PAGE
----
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Zumba First Timer
on 18 March 2012
I am a little late at jumping on the Zumba Fitness wagon and this has been my first encounter with the title. Due to playing other games, I did not buy the previous Zumba Fitness, but only got around to this one: Zumba Fitness Rush. So this "review" is more of a analysis for first-time users, and maybe those who own previous titles on either Xbox Kinect or Wii may find it useful too.
Zumba Fitness Rush (ZFR) is an exercise title, which naturally assumes that the exercises are aerobic/cardio based. The exercises themselves are dance choreography, but presented in such a stylish and simple fashion, that it is easy to master. Once you have danced to one of the sessions you'll also quickly realise that this is not just dance moves thrown together, but that the dances actually do work out your body properly. The music is set mostly to Latin beats which gives you that..."Zumba?" sensation and really make you want to shake your body (this coming from a man).
There are 6 instructors in this game that are real life Zumba instructors, though in the game they are presented so by their avatars. I saw below in one review someone commenting that previous Zumba games used the real live presentation of the instructors, but it's just natural that when you work with a game instead of a workout DVD that using avatars allow more flexibility in the programming of the game itself.
The design of the game at this moment to me is a plus side, because I find it easy to use and intuitive. Once you insert the disc, it will do the usual scanning and identifying. From there, you enter the main menu. You have a few options here, but basically you'll only be using two of them, i.e. the classes and the single songs. Single songs are just that: you select a specific song and dance to it. Songs are classified into low, medium and high intensity, with the latter being that one that's going to give you the most sweat. After you select the song, you dance to it and every now and again a flash card will pop up to give you a cue as to which moves will come up next. This is unlike Dance Central where the flashcards are continuous, as ZFR just give you every now and again a clue. As you dance, you follow the instructor's avatar onscreen and will see a display of your own outline in the bottom left-hand corner. Your performance is rated in stars, with 5 stars being the highest. Here I can comfortably say that to achieve 4~5 stars in the songs are relatively easy, even when you constantly miss certain moves. ZFR is very forgiving in this aspect and does not make you feel like you do badly just because you got a few moves incorrect.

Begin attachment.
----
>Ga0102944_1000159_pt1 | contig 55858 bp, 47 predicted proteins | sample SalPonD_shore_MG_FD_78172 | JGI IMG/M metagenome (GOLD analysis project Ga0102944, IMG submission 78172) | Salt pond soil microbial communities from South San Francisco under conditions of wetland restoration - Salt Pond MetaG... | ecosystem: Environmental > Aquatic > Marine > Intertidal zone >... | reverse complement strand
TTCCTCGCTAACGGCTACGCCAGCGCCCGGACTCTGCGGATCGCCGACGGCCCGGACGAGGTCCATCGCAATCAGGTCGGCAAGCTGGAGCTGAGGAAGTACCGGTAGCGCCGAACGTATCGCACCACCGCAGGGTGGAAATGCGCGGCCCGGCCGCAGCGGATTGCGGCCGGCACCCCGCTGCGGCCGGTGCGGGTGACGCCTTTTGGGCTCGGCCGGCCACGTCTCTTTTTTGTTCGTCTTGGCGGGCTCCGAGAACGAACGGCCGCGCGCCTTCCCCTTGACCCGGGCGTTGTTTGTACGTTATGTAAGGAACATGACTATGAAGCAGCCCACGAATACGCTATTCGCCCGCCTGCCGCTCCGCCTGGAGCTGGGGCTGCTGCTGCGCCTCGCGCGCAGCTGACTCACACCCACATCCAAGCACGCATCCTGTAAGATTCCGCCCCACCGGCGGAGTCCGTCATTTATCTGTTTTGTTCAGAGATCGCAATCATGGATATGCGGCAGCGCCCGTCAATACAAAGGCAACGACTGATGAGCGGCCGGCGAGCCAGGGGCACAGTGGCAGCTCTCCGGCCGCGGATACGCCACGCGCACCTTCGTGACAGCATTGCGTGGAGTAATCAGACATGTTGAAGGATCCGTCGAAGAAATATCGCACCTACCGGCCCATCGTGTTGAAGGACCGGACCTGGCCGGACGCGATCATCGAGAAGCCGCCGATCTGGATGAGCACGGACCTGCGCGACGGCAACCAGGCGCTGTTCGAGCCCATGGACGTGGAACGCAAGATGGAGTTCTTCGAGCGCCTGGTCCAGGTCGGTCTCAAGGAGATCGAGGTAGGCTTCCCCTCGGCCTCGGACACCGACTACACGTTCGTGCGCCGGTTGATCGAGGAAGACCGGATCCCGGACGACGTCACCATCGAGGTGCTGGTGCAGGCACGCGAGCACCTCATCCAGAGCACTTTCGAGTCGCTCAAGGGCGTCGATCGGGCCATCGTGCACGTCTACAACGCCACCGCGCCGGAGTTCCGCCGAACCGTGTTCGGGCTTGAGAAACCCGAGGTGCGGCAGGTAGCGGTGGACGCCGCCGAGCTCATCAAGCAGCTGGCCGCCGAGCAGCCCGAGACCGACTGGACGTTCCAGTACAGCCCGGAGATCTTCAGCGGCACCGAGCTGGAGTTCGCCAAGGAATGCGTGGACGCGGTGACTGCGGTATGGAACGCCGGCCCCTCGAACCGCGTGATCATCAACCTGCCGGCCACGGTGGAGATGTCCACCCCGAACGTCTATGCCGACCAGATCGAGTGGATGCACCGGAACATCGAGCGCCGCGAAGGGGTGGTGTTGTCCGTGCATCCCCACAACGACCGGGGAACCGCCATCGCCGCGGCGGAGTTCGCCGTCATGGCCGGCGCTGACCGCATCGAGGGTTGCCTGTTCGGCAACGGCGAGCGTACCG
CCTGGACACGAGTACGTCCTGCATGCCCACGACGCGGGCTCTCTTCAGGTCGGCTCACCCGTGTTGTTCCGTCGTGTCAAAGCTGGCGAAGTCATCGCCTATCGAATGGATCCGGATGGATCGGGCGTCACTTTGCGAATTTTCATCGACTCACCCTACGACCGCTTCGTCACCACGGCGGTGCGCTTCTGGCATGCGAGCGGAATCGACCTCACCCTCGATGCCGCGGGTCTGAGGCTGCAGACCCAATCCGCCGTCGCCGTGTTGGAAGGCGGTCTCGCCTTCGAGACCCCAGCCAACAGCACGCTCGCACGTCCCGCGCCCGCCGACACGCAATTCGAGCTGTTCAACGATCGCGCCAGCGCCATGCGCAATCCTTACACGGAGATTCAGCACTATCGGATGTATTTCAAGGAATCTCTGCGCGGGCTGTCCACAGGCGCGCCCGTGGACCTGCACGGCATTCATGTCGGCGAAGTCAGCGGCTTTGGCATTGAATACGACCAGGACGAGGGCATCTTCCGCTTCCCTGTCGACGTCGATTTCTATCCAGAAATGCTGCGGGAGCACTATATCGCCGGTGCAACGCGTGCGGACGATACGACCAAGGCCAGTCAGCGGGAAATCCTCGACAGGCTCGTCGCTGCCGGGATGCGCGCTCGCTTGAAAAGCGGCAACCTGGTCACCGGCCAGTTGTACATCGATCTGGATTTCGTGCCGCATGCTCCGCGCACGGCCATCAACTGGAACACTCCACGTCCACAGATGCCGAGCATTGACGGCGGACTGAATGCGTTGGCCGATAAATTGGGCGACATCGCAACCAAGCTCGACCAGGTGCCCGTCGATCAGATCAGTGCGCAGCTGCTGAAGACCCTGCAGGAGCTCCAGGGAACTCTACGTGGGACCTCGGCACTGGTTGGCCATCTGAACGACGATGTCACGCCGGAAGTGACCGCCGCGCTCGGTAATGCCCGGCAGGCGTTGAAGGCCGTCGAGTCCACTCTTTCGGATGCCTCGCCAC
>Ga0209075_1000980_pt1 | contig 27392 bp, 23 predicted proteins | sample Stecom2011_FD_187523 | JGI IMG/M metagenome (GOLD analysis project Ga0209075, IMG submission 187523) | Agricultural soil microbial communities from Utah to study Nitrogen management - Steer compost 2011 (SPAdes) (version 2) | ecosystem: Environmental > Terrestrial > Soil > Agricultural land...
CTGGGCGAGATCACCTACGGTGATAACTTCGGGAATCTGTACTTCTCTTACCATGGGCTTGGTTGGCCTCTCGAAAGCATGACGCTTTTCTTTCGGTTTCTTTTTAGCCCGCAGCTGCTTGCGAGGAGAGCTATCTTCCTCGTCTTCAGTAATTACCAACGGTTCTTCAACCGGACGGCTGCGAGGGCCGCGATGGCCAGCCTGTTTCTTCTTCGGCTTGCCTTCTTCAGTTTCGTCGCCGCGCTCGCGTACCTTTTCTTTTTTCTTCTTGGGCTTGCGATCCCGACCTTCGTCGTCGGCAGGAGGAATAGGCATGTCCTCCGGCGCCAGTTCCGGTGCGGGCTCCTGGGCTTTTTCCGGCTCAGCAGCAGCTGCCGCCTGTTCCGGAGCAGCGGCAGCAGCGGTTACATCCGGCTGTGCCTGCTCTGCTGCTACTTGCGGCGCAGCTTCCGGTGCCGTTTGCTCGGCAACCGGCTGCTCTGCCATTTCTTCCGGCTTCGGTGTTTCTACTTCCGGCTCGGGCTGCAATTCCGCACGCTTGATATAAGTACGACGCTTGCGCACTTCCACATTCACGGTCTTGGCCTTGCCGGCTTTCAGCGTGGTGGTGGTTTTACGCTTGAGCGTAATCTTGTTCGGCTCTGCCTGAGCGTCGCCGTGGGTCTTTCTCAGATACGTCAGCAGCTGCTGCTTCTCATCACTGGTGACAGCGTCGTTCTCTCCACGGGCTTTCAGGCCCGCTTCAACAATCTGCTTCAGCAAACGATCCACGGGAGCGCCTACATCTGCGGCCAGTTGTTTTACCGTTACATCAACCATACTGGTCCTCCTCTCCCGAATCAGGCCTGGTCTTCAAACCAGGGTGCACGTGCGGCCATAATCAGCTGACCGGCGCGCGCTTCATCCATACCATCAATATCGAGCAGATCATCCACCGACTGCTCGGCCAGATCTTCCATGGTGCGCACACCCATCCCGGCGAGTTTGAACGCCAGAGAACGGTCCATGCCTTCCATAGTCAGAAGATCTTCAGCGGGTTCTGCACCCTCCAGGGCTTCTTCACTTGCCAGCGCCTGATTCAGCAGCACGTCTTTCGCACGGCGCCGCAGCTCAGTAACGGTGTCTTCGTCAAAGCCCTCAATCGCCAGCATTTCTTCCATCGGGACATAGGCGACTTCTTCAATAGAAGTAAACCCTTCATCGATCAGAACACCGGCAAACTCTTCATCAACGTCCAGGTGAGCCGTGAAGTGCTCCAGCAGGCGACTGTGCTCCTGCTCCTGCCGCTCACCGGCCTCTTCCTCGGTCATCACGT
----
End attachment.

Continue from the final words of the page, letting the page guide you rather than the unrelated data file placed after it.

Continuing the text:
That is the SINGLE SONG area. The other one you'll use most of the time is the CLASSES. Classes are presented I guess the way they would be presented at a real live Zumba Fitness course. You can choose between 3 kinds of classes: short, medium and full. The difference between them is only time, with the short one naturally being the shortest. What the class does is combine a set of songs from the SINGLE SONG session into a well-structured class. You will see that quickly as it usually starts with a medium intensity song, then a few high intensity ones, and then cool down at the end with a low intensity. This will be the place you'll camp most of the time when you play ZFR as the purpose of this game is to exercise through dancing, and the classes are the perfect way to do that. Also under the class heading is the ability to create your own playlist. This is awesome: you can make quite a number of personal playlists by selecting songs of your choice from the SINGLE SONG section.